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SBIA President Brett Palmer testifies before House Small Business Subcommittee

Hearing looks at the SBIC program’s impact on small businesses

WASHINGTON, DC (April 17, 2024) – Brett Palmer, President of the Small Business Investor Alliance (SBIA), the association for private equity funds investing in American small businesses, was invited to testify before a House Small Business Subcommittee on Economic Growth, Tax, and Capital Access hearing on the impact of the Small Business Investment Company (SBIC) program on U.S. small businesses. Below are key excerpts from the hearing:

Watch SBIA President Brett Palmer’s opening statement >

Responding to Subcommittee Chair Dan Meuser (R-PA) about real world examples of how SBIC leverage impacts small businesses:

Mr. Palmer: “SBIC capital … is the first institutional capital to go into most of these businesses. A lot of this effort includes professionalizing the business and helping them scale up, so the number of employees increases significantly in most cases. The bonus leverage is designed specifically to make it so there's an incentive, not a mandate, but an incentive to look off the beaten track to parts of the country that haven't received adequate investment...”

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Responding to House Small Business Committee Chair Roger Williams (R-TX) about the program’s cost to taxpayers:

Mr. Palmer: “It’s a zero-subsidy program … the private capital has to be lost first before the taxpayer is exposed…”

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Responding to Rep. Judy Chu (D-CA) on how the “Investing in Main Street Act” would impact the small business investing ecosystem:

Mr. Palmer: “…Demand for this capital is off the charts, these funds have to raise … and there are a lot of banks that would like to invest more but they’re just not allowed to, not because the banking law says they can’t but because the SBICs can’t accept it. So it would be very helpful in getting more private capital that would then be amplified through the small business ecosystem.”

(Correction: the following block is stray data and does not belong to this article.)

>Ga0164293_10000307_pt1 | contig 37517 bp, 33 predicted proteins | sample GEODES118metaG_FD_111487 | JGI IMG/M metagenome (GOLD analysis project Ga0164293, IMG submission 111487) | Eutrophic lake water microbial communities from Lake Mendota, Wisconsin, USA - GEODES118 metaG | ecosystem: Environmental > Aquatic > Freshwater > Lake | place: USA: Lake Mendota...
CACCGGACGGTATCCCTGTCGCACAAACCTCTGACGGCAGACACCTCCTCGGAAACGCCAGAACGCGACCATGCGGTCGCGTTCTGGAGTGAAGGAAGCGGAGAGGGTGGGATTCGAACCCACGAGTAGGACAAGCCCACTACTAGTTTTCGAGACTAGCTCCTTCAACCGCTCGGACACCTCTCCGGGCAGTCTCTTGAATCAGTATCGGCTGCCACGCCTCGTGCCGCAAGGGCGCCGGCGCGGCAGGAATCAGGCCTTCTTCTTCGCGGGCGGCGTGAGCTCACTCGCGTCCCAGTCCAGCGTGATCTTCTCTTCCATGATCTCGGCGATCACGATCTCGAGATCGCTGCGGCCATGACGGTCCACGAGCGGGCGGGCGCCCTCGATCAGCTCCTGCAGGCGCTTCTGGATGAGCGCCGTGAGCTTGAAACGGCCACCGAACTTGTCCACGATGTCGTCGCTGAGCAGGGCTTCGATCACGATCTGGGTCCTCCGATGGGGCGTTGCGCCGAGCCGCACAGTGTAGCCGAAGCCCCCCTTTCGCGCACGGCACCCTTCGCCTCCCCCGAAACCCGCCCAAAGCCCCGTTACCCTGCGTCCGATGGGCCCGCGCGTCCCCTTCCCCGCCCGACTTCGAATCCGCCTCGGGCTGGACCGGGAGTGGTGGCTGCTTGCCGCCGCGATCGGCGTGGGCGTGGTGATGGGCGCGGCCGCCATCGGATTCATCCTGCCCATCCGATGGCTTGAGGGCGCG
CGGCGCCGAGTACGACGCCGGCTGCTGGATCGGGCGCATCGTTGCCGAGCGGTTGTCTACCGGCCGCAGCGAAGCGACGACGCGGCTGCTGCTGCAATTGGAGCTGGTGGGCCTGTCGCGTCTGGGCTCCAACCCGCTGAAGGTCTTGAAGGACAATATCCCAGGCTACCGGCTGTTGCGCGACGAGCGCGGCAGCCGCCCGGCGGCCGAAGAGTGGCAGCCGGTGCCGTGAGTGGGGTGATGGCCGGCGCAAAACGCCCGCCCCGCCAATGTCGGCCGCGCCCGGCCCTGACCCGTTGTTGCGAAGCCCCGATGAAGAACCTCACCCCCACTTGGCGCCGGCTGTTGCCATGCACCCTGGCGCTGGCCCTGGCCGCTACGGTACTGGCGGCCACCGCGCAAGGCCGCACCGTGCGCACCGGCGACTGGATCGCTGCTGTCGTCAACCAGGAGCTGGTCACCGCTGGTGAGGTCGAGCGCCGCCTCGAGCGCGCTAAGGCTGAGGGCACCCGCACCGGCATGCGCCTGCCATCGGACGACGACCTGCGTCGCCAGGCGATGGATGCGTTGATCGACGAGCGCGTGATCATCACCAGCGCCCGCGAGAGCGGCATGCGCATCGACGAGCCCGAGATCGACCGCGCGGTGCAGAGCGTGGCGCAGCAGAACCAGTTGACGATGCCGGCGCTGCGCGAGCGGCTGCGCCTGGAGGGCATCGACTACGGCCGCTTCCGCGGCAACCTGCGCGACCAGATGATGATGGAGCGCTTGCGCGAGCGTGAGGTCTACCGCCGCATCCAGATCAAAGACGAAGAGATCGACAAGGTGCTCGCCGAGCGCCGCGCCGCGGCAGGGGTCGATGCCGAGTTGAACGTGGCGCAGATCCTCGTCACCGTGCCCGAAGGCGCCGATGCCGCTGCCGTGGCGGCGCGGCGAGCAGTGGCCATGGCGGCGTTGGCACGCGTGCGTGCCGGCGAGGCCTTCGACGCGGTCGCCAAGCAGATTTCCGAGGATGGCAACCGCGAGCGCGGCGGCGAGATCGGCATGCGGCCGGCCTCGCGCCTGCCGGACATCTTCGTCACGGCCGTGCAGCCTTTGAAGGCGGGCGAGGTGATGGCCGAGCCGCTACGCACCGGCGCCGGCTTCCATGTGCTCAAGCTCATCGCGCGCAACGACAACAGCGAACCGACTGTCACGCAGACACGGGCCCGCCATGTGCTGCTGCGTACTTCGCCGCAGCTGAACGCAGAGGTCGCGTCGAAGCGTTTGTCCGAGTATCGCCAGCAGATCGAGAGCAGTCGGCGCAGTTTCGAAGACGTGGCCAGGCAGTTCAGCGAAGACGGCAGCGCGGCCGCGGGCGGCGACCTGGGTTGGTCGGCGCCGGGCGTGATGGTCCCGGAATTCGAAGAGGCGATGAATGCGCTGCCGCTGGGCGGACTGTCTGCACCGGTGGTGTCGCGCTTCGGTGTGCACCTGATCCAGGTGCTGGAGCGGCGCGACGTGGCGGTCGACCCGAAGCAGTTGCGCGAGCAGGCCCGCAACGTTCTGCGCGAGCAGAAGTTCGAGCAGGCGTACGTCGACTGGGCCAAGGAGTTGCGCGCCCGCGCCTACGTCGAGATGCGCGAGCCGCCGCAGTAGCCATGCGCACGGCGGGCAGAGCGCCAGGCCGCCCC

Responding to Rep. Chu about access to capital for disadvantaged small businesses, recent changes to the program, and the new investment models created by SBA:

Mr. Palmer: “The SBA changed their regulations last fall and created a couple of new models .. that will allow for more equity investing because SBICs do invest at a higher rate in women and minorities in equity and venture than does the broader venture market…”

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Responding to Rep. Greg Landsman (D-OH) on three policy changes that would have the greatest impact on small businesses:

Mr. Palmer: “…the passage of the Investing in All of America Act … expediting the [SBIC] licensing process for repeat funds … [and] keeping the [SBIC] fees that we’re paying inside the program …”

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About the Small Business Investor Alliance (SBIA)
The Small Business Investor Alliance (SBIA) is the premier organization of lower middle market private equity funds and investors. SBIA works on behalf of its members as a tireless advocate for policies that promote competitive markets and robust domestic investment for growing small businesses. SBIA has been playing a pivotal role in promoting the growth and vitality of the private equity industry for over 60 years. For more information, visit or call (202) 628-5055.
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